How to buy your first Lotus: buying guide to used Elise, Exige, Evora and Esprit

Published: 01 July 2015

► Secondhand buying advice for Lotus sports cars
► Tips on Elise S1, Exige S2, Evora and Esprit
► A used Lotus masterclass

And in other news, at a service at Buckingham Palace earlier today, IT manager David Giles was presented with the George Cross for disregarding the livelihood of his entire family by pouring his own life savings into a used Lotus, an act of such bravery, even Her Majesty was moved to describe it as ‘sheer madness’.

Know-nothing bar-room experts will tell you that buying a pre-enjoyed Lotus will end in more tears than an Oscar acceptance speech, but we, and the specialists who really know these cars, beg to differ. 

We’ve gathered four machines here, cars that have given their owners virtually no trouble, but more pleasure than a Lancastrian beach, each car as different in price as in purpose, but all gauranteed to plaster a grin across your face entirely out of proportion with the price in the window.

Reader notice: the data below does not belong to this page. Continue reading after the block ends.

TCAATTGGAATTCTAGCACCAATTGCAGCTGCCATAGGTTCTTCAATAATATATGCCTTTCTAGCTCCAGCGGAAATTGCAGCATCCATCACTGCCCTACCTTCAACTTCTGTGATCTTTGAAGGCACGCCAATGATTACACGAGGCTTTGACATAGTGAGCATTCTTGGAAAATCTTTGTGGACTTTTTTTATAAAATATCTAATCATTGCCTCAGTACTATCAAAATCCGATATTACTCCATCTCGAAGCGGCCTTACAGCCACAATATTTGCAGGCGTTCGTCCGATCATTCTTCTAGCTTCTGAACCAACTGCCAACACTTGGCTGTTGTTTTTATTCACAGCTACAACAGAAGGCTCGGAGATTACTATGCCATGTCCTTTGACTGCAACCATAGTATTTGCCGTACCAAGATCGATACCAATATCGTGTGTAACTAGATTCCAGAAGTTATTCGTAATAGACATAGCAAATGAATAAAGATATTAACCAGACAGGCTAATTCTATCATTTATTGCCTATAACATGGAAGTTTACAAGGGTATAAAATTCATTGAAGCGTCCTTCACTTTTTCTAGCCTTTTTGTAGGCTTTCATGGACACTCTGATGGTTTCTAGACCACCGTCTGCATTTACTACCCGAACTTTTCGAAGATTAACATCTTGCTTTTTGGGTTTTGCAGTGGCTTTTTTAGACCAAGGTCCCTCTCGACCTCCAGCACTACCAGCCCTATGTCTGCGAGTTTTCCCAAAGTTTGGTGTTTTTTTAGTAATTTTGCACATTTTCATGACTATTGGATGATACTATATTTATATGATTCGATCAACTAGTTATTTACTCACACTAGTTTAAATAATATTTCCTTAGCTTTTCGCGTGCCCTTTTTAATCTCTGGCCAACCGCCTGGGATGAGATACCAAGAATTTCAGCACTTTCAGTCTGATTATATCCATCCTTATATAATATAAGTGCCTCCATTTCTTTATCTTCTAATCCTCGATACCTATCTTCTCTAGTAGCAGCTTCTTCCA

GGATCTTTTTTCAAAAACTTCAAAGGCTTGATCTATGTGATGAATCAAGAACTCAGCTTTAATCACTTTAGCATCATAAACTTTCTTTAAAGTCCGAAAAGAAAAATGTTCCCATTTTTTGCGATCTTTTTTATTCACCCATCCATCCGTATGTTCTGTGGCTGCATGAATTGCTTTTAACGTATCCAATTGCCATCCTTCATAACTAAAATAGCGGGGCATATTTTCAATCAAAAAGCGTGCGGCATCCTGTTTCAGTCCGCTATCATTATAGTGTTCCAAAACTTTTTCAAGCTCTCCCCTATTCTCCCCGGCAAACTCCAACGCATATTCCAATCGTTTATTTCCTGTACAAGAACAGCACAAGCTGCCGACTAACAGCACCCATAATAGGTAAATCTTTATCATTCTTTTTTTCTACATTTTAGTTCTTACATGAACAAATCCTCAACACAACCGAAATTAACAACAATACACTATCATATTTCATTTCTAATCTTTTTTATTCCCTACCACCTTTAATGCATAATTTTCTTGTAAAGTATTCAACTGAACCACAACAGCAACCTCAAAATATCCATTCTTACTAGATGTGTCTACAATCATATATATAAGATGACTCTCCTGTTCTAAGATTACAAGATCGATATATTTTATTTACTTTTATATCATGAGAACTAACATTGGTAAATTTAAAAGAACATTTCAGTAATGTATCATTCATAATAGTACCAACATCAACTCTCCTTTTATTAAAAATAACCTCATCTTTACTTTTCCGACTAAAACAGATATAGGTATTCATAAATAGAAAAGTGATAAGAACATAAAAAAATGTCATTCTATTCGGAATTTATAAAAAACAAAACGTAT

Click here to browse second-hand Lotus sports cars in our Cars For Sale section.

Lotus Elise S1: the very purest kind of modern sports car

And no car here quite fits that brief like the original S1 Elise. The car that transformed Hethel’s late 1990s fortunes was a radical departure from its Elan predecessor, eschewing that car’s turbocharged front-engined, front-drive layout for a naturally aspirated mid-engined design based around a radical bonded and riveted aluminium chassis. Nearly 20 years on, only the emergence of relatively affordable carbon-based cars such as the Alfa 4C makes the Elise’s structure seem any less exotic.

I’d forgotten how dainty these things are. It looks like a 3/4 scale model, the bug-eyed, snake-faced styling of this early car less exotic but more macho than the 2000 facelift car that followed. Reptilian levels of dexterity are useful when it comes to slotting yourself between the high, wide sill and roof, normally a roll-up canvas affair that looks like a tool roll, but in this case, a removable hardtop. Forget thoughts of seat, wheel and pedals being in anything other than approximate alignment, and even the luxury of carpets in most cases, the Elise experience is very much sports car redux, and all the better for it.